In this section, we will examine the three parts that make up a mail message: the header, body, and envelope. But before we do, we must first demonstrate how to run sendmail by hand so that you can see what a message’s parts look like.
Most users do not run sendmail directly. Instead, they use one of many MUAs to compose a mail message. Those programs invisibly pass the mail message to sendmail, creating the appearance of instantaneous transmission. The sendmail program then takes care of delivery in its own seemingly mysterious fashion.
Although most users don’t run sendmail directly, it is perfectly legal to do so. You, like many system managers, might need to do this to track down and solve mail problems.
Here’s a demonstration of one way to run sendmail by hand. First create a file named sendstuff with the following contents:
This is a one-line message.
Second, mail this file to yourself with the following command line,
you is your login name:
Here, you run sendmail directly by specifying
its full pathname. When you run
sendmail, any command-line arguments that do not
begin with a
- character are considered to be the
names of the people to whom you are sending the mail message.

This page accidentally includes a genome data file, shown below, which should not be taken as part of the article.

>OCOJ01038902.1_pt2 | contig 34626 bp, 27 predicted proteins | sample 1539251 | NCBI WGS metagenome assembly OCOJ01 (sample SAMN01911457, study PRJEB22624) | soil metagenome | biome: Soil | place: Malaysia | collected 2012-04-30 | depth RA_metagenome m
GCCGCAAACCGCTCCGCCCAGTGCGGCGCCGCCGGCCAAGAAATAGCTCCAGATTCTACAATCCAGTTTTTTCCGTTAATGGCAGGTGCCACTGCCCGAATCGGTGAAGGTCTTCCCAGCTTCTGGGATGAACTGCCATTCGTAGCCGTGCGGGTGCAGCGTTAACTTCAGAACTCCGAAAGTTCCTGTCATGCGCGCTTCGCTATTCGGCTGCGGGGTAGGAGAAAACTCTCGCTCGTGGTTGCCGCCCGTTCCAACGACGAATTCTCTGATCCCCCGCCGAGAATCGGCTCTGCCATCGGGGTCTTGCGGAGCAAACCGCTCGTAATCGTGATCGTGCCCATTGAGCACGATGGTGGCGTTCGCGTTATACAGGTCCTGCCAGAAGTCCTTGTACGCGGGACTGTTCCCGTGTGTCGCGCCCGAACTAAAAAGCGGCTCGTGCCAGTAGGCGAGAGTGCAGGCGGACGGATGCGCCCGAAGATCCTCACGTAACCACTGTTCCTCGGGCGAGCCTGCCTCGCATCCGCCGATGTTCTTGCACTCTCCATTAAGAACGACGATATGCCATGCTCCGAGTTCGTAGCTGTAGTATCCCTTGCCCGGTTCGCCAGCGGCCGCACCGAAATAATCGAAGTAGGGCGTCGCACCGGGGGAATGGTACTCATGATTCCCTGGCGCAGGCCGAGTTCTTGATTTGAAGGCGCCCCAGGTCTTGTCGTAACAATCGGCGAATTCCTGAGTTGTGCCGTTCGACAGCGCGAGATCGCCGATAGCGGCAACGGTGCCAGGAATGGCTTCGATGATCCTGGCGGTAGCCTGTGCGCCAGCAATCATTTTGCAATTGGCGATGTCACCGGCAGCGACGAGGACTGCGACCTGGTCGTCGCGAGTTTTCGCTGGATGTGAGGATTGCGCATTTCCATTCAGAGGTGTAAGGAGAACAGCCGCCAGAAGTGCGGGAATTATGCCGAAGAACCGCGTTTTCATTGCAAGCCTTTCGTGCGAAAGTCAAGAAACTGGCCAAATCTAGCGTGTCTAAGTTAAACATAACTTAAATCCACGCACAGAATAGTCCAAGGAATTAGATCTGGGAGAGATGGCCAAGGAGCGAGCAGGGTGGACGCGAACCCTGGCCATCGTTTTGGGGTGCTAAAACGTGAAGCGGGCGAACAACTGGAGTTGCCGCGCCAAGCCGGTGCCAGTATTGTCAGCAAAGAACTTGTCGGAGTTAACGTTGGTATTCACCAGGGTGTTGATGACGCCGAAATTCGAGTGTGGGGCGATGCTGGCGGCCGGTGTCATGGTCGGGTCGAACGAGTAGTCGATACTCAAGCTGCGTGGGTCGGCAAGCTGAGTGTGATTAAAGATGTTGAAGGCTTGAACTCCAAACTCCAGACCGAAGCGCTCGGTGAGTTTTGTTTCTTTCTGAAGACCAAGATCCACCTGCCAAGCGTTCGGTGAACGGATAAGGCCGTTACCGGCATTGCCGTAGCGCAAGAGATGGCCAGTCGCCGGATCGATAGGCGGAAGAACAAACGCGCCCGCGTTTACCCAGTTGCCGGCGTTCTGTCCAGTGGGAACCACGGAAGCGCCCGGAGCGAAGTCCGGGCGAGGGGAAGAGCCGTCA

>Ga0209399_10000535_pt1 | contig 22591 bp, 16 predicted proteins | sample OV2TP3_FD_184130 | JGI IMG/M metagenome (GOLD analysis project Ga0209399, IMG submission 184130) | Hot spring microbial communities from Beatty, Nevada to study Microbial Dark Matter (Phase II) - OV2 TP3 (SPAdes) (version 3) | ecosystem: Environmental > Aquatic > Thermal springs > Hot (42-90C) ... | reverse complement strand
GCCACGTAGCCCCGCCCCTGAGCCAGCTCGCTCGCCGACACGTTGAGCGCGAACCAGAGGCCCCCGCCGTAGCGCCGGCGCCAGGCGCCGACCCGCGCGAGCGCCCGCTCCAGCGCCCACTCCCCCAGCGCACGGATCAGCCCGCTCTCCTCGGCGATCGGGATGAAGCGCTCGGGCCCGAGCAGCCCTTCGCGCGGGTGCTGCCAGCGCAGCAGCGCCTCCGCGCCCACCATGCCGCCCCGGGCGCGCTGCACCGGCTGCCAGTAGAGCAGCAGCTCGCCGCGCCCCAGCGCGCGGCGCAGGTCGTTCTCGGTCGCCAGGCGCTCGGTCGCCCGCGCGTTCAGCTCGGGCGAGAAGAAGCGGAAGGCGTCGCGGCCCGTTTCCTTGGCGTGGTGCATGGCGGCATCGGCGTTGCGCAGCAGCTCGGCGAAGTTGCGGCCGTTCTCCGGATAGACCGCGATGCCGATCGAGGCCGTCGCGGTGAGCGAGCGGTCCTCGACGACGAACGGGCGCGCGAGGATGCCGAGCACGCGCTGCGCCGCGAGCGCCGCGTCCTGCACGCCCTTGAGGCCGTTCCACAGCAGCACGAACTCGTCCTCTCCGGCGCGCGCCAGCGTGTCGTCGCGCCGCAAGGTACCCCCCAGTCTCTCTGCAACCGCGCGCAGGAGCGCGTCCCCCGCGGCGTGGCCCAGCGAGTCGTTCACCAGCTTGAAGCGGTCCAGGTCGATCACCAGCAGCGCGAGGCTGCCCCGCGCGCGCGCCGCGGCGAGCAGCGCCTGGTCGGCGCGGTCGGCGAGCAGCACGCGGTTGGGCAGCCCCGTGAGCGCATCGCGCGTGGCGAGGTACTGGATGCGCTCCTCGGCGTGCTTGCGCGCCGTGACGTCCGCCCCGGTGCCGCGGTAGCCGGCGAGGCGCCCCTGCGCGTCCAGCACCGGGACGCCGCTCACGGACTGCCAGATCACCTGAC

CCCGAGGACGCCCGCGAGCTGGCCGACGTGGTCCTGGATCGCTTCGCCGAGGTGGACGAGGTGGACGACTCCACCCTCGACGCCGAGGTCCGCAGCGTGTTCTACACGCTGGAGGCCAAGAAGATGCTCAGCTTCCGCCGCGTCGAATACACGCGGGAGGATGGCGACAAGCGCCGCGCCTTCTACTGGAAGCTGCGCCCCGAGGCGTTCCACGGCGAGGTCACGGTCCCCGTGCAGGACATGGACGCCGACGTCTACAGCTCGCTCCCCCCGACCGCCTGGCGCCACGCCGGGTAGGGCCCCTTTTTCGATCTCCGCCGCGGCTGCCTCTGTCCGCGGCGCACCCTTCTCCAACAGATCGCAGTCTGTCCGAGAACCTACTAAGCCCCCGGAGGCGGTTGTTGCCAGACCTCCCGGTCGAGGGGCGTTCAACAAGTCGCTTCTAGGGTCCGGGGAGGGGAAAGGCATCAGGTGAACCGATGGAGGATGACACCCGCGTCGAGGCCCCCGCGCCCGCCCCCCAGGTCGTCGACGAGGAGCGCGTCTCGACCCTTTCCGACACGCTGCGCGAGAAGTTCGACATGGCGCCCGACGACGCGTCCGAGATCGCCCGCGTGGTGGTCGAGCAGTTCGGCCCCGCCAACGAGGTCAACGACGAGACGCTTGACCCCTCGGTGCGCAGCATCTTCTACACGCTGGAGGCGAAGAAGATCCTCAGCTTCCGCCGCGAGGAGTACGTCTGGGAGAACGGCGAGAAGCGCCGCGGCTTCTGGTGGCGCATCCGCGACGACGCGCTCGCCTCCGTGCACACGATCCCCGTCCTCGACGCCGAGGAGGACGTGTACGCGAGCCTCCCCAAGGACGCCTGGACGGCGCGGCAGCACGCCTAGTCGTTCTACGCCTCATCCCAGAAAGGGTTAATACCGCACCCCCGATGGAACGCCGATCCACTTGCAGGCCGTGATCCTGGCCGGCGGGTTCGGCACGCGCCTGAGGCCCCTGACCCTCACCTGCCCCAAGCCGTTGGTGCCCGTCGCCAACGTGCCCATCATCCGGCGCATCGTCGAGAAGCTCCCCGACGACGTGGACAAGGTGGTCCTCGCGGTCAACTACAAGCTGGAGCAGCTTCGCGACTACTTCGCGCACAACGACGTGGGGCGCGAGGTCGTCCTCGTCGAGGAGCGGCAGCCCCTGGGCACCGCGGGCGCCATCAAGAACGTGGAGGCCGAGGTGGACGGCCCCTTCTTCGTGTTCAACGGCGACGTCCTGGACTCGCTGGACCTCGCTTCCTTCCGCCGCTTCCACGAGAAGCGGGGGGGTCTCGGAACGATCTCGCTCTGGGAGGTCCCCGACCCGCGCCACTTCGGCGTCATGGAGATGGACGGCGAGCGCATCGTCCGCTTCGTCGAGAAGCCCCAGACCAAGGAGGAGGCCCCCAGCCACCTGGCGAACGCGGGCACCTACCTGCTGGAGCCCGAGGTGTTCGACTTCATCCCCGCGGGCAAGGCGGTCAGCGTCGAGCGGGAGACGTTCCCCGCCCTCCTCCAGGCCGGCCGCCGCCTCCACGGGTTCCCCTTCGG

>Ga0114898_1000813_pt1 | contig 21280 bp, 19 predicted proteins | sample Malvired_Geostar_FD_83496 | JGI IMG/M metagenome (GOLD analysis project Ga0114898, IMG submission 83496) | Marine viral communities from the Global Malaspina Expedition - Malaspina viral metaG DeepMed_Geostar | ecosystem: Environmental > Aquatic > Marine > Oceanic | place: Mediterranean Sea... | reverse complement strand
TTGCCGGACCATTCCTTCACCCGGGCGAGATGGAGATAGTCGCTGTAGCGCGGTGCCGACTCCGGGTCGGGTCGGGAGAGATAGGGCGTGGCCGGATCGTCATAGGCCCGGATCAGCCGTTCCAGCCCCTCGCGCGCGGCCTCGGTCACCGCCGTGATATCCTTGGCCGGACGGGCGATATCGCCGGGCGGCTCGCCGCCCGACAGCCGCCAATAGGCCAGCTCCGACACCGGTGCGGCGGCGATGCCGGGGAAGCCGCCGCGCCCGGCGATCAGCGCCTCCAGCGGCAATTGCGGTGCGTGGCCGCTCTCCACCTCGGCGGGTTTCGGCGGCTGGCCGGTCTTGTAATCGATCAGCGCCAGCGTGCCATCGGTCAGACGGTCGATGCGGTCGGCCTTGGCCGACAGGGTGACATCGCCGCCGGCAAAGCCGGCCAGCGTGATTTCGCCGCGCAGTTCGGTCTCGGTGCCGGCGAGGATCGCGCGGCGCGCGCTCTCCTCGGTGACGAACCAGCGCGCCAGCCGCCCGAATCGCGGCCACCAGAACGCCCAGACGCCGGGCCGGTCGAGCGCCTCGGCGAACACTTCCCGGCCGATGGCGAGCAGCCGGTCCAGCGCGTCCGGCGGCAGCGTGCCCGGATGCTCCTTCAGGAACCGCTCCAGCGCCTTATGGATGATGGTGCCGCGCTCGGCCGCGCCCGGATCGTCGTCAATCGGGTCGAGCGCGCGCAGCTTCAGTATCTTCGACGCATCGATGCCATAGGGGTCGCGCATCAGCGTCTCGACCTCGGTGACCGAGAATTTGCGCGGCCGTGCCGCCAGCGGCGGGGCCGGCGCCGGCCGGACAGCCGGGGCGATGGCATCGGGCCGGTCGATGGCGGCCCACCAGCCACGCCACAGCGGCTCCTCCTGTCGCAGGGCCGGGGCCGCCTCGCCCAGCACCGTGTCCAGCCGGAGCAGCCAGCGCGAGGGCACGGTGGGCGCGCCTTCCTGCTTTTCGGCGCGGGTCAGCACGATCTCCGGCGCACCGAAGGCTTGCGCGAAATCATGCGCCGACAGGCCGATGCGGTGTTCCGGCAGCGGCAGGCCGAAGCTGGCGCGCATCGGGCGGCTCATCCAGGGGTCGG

<sendstuff sequence causes the contents of
the file that you have created (sendstuff) to be
redirected into the sendmail program. The
sendmail program treats everything it reads from
its standard input (up to the end of the file) as the mail message to
Now view the mail message you just sent. How you do this will vary. Many users just type mail to view their mail. Others use the mh(1) package and type inc to receive and show to view their mail. No matter how you normally view your mail, save the mail message you just received to a file. It will look something like this:
From you@Here.US.EDU Fri Dec 13 08:11:44 2002 Received: (from you@localhost) by Here.US.EDU (8.12.7/8.12.7) id d8BILug12835 for you; Fri, 13 Dec 2002 08:11:44 -0600 (MDT) Date: Fri, 13 Dec 2002 08:11:43 From: you@Here.US.EDU (Your Full Name) Message-Id: 200201011548.d872mLW24467@Here.US.EDU> To: you ← might be something else (see NoRecipientAction) This is a one-line message.
The first thing to note is that this file begins with seven lines of text that were not in your original message. Those lines were added by sendmail and your local delivery program and are called the header.
The last line of the file is the original line from your sendstuff file. It is separated from the header by one blank line. The body of a mail message comes after the header and consists of everything that follows the first blank line (see Figure 1-1).
Ordinarily, when you send mail with your MUA, the MUA adds a header and feeds both the header and the body to sendmail. This time, however, you ran sendmail directly and supplied only a body; the header was added by sendmail.
From you@Here.US.EDU Fri Dec 13 08:11:44 2002 Received: (from you@localhost) by Here.US.EDU (8.12.7/8.12.7) id d8BILug12835 for you; Fri, 13 Dec 2002 08:11:44 -0600 (MDT) Date: Fri, 13 Dec 2002 08:11:43 From: you@Here.US.EDU (Your Full Name) Message-Id: 200201011511.d872mLW24467@Here.US.EDU> To: you ← might be something else (see NoRecipientAction)